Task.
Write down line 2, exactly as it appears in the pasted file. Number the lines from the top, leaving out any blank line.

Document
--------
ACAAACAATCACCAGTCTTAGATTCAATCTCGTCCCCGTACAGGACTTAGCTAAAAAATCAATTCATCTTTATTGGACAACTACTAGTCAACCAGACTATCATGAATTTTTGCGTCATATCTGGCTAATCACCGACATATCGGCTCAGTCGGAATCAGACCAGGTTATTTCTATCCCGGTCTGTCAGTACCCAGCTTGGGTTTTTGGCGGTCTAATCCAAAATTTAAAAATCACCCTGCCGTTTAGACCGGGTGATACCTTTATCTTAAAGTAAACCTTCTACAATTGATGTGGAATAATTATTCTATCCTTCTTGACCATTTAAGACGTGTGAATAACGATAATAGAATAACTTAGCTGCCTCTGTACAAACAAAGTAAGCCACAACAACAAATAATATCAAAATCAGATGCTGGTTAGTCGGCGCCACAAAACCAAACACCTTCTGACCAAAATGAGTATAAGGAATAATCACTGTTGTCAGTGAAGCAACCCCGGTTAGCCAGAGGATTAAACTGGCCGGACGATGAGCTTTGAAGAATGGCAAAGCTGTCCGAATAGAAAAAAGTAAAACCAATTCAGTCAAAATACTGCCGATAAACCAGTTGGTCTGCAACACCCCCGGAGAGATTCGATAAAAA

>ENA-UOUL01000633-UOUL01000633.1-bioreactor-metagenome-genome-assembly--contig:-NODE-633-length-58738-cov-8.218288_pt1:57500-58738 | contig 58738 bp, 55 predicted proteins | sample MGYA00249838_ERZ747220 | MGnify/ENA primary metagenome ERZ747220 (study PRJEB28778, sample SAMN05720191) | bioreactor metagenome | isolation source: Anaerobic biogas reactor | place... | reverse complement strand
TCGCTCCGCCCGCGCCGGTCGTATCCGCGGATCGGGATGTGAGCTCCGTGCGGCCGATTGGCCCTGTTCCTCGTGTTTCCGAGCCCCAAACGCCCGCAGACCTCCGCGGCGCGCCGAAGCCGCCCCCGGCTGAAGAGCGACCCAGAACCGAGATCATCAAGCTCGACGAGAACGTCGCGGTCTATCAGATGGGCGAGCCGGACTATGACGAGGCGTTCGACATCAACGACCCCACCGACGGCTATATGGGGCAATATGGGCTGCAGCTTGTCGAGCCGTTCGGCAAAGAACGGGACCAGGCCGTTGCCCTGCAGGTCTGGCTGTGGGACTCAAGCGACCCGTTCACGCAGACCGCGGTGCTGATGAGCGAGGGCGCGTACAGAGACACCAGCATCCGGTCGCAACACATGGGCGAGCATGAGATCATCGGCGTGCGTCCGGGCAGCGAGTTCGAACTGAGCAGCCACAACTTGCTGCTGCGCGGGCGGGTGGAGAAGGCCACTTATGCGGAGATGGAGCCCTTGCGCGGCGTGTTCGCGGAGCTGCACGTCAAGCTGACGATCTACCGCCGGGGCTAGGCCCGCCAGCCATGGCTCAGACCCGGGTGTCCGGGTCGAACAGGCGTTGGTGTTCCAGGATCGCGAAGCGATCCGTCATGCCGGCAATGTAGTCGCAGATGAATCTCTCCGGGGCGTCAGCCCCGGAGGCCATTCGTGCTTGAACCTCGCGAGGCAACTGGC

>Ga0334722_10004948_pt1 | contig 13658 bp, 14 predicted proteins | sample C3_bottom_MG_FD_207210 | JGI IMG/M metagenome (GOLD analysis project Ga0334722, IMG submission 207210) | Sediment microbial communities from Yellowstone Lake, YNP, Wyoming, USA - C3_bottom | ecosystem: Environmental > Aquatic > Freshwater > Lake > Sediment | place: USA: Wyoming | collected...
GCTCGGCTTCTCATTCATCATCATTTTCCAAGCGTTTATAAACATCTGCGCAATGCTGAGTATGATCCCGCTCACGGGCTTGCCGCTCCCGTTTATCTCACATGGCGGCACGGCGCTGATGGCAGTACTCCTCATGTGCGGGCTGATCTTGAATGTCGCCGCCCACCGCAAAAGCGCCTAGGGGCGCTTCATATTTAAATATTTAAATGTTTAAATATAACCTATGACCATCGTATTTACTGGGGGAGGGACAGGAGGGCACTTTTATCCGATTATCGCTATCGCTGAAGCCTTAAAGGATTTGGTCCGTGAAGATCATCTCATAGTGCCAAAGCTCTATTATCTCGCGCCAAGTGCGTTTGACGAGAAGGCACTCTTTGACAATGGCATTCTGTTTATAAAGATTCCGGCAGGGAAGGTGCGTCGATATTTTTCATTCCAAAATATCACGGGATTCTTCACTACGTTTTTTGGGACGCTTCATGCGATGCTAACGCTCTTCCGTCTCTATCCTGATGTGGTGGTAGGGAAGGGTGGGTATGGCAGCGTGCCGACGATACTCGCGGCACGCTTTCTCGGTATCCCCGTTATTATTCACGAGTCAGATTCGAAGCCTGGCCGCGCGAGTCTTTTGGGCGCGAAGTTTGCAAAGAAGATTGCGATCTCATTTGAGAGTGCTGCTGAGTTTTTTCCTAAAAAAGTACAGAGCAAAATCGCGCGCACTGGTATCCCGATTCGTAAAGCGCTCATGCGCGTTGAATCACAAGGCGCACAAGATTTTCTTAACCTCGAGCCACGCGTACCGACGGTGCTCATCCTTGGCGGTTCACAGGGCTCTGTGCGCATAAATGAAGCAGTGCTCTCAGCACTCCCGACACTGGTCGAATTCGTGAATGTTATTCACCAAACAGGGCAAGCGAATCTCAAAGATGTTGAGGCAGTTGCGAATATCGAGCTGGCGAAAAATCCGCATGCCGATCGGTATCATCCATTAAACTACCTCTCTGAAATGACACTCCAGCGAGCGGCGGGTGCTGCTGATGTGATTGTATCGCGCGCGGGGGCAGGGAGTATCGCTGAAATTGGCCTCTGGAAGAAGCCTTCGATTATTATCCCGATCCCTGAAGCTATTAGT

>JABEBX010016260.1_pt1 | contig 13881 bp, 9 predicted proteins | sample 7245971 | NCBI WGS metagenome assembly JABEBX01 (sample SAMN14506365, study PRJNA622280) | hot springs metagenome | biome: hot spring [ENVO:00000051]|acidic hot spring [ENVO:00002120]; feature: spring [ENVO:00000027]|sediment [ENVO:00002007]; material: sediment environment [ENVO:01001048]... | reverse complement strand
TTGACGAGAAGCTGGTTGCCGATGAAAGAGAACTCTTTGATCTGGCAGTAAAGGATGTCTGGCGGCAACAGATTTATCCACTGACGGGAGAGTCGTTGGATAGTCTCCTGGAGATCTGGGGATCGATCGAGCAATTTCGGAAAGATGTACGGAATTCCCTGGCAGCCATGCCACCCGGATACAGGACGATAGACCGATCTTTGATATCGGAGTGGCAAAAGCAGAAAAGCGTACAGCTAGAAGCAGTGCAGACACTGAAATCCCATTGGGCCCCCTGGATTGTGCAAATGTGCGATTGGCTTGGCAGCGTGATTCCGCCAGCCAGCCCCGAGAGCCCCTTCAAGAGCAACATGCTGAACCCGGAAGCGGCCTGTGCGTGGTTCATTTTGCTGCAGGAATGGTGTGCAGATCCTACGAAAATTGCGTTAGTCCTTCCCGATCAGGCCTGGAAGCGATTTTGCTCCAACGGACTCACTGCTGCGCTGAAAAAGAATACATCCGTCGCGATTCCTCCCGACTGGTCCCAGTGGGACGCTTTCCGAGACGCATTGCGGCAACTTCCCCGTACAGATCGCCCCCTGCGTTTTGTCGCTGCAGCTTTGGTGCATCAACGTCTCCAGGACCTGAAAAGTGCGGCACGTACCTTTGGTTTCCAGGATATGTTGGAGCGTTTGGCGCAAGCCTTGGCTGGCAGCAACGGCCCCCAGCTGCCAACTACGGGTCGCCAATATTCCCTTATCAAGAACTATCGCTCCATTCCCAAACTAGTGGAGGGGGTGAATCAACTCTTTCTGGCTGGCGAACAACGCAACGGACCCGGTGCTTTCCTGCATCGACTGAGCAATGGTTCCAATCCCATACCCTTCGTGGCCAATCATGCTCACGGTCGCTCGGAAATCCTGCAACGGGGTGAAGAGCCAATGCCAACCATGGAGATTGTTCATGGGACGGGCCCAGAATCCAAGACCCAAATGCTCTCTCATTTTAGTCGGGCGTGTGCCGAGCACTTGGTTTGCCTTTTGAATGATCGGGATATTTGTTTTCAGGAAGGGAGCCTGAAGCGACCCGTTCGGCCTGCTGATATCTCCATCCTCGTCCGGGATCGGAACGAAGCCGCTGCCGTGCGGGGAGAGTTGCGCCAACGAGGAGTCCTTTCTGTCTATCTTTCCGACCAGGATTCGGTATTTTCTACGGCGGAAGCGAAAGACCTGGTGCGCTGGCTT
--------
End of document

>ENA-UOUL01000633-UOUL01000633.1-bioreactor-metagenome-genome-assembly--contig:-NODE-633-length-58738-cov-8.218288_pt1:57500-58738 | contig 58738 bp, 55 predicted proteins | sample MGYA00249838_ERZ747220 | MGnify/ENA primary metagenome ERZ747220 (study PRJEB28778, sample SAMN05720191) | bioreactor metagenome | isolation source: Anaerobic biogas reactor | place... | reverse complement strand